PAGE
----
UT Southwestern scientist honored among best in Texas research
DALLAS - Jan. 5, 2006 - Dr. Michael Rosen, a professor of biochemistry at UT Southwestern Medical Center, is one of three individuals being recognized today as rising research stars in the state by the Academy of Medicine, Engineering and Science of Texas.
Dr. Rosen, who studies the structure and function of biological molecules, received one of the inaugural Edith and Peter O'Donnell Awards from the academy at its annual conference in Houston. The awards honor outstanding, up-and-coming researchers in science, medicine and engineering and their work. Each award consists of a $25,000 honorarium, a citation and an inscribed statue.
Dr. Rosen, an investigator with the Howard Hughes Medical Institute, received the award for science. Drs. Yueh-Lin Loo, assistant professor of chemical engineering at the University of Texas-Austin, and Gerard Karsenty, professor of molecular and human genetics at Baylor College of Medicine in Houston, accepted the honors for engineering and medicine, respectively.
"Edith and Peter O'Donnell have provided scientific leadership in Texas for decades," Dr. Rosen said. "Their insights and generosity have played a decisive role in bringing our institutions to international prominence. I am deeply honored to be chosen by the Academy to receive this award in their name."
The Edith and Peter O'Donnell Award is named for the Dallas philanthropists who have been ardent supporters of biomedical, engineering and scientific research and education in Texas.
Dr. Rosen's research focuses on the smallest of skeletons, which are found inside every cell. The so-called cytoskeleton is responsible for helping cells move, change shape and respond to various environmental cues. The elongation of growing nerves in the right direction, for example, is dependent on adjustments in the cytoskeleton, while the cytoskeleton of immune cells can change rapidly, allowing them to squeeze through extremely narrow openings in blood vessel walls to travel to the site of infection.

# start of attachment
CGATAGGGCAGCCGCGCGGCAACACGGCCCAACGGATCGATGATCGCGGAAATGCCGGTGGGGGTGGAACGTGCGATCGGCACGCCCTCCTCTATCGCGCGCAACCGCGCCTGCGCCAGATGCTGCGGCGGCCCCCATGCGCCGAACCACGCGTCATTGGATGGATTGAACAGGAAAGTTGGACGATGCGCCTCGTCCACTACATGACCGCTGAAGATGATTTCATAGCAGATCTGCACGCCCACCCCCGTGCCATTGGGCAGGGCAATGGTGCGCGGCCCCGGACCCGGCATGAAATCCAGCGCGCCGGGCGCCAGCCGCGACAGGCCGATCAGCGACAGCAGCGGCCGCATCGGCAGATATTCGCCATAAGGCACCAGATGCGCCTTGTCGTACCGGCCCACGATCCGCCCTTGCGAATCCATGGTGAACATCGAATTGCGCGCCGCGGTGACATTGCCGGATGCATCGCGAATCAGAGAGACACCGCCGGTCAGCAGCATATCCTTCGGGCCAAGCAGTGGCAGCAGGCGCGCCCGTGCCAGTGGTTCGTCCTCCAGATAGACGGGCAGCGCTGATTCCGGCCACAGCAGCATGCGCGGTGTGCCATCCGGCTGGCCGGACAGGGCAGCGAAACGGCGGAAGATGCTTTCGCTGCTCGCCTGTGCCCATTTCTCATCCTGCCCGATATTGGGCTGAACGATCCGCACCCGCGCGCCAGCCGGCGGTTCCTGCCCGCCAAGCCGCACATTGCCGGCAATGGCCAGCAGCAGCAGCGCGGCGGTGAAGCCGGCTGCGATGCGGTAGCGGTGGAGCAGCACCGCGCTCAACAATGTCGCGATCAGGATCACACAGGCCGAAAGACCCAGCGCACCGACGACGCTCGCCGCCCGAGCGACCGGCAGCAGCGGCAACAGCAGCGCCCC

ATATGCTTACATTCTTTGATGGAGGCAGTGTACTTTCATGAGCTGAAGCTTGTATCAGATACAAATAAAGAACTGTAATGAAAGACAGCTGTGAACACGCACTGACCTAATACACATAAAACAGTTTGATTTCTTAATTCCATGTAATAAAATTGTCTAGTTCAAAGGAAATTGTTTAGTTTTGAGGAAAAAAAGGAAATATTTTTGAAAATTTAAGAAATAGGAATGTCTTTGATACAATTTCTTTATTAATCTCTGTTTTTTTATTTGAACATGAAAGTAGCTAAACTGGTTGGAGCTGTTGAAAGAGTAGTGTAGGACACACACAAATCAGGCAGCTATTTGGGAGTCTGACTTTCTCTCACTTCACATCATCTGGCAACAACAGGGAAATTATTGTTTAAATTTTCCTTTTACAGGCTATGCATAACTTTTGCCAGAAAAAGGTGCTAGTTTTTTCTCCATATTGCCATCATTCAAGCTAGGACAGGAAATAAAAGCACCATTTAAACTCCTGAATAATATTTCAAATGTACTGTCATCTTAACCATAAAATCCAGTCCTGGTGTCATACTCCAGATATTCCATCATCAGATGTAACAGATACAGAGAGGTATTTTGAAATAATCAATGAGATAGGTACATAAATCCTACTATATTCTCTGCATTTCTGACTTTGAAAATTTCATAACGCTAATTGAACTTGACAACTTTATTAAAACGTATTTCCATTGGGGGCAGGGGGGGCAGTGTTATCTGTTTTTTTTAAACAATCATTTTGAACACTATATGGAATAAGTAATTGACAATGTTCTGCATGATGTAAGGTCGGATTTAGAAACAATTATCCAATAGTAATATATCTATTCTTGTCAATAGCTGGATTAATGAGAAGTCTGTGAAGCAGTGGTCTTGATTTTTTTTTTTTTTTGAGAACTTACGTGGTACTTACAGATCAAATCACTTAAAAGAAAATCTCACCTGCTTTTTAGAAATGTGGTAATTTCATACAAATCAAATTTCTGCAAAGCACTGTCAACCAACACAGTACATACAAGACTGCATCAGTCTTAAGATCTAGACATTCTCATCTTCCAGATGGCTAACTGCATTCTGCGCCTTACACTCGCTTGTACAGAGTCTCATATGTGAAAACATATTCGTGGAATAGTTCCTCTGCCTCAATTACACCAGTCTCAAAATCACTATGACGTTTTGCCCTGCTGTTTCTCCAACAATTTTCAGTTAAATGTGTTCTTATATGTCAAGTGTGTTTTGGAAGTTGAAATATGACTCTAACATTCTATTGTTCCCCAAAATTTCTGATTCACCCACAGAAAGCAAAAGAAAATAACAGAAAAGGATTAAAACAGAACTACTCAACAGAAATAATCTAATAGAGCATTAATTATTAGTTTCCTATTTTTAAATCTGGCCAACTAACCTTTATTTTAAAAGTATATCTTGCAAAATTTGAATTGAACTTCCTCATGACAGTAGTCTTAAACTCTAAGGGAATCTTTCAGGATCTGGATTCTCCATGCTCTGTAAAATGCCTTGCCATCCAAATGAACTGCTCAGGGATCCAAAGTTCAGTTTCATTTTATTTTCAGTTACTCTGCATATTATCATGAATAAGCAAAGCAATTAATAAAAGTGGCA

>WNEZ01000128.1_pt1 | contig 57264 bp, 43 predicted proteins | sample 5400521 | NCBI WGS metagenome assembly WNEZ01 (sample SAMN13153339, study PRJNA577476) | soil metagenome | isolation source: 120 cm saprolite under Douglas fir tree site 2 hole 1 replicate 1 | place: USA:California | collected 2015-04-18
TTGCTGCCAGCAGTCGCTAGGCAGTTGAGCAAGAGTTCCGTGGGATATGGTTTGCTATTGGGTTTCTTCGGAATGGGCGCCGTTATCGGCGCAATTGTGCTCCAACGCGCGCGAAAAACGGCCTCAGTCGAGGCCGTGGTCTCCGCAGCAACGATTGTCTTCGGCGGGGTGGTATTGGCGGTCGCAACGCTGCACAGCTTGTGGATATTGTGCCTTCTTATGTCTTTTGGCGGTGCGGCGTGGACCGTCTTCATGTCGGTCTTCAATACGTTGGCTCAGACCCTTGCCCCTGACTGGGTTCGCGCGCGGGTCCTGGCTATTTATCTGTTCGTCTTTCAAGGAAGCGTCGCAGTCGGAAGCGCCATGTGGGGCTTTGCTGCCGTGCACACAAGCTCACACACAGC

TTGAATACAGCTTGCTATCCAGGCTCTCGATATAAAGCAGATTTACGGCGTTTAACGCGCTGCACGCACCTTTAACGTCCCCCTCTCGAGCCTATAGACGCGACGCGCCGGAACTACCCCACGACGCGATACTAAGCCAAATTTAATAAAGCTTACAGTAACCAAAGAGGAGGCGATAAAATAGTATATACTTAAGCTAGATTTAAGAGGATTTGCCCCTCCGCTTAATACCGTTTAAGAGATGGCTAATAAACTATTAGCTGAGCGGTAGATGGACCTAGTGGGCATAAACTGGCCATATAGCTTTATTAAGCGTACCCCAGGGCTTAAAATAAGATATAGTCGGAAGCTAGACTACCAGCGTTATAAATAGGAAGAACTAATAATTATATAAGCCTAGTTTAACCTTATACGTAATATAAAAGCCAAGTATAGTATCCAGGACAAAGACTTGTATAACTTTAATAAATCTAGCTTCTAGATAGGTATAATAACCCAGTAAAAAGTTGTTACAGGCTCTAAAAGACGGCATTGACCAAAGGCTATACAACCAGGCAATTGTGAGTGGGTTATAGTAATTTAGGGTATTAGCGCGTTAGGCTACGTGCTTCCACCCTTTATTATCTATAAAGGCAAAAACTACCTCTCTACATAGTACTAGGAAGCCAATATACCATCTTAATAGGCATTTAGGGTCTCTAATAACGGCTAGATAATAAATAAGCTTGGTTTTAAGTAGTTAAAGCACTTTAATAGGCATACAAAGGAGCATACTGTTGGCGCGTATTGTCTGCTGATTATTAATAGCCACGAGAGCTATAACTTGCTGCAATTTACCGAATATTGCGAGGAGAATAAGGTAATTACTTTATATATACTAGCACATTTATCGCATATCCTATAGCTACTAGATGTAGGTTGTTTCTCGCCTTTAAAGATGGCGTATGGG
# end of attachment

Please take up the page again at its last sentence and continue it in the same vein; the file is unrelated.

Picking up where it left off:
Dr. Rosen's research is aimed at understanding the structural and biophysical bases of signaling pathways that regulate actin, a protein that is the basic building block of the cytoskeleton.
"Michael Rosen's vigorous approach to problems of major biological significance distinguishes him as a leader among structural biologists specifically, and all scientists generally," said Dr. Kern Wildenthal, president of UT Southwestern. "His contributions have helped lay the foundations for understanding a variety of human diseases including cancer, immune system deficiencies and infection. This is a fitting recognition of his accomplishments and the exceptional promise of his future career."
Dr. Rosen received a Ph.D. in chemistry from Harvard University in 1993. After a postdoctoral fellowship at the Samuel Lunenfeld Research Institute of Mount Sinai Hospital in Toronto, the Philadelphia native joined the faculty of the Memorial Sloan-Kettering Cancer Center before coming to UT Southwestern in 2001.
The Academy of Medicine, Engineering and Science of Texas was launched in 2004 by Sen. Kay Bailey Hutchison to provide broader recognition of the state's top achievers in these fields, and to build a stronger identity for Texas as an important destination and center of achievement. The academy brings the state's top scientific, academic and corporate minds together to further position Texas as a research leader.
The academy also aims to foster the next generation of scientists, and to increase the awareness and communication among the state's best and brightest about research priorities for the future. Members of the academy include the state's 11 Nobel Laureates - four of whom are active faculty members at UT Southwestern - and the 200-plus Texas members of the Institute of Medicine, National Academy of Engineering and the National Academy of Sciences.
Media contact: Amanda Siegfried
To automatically receive news releases from UT Southwestern via e-mail, subscribe at www.utsouthwestern.edu/receivenews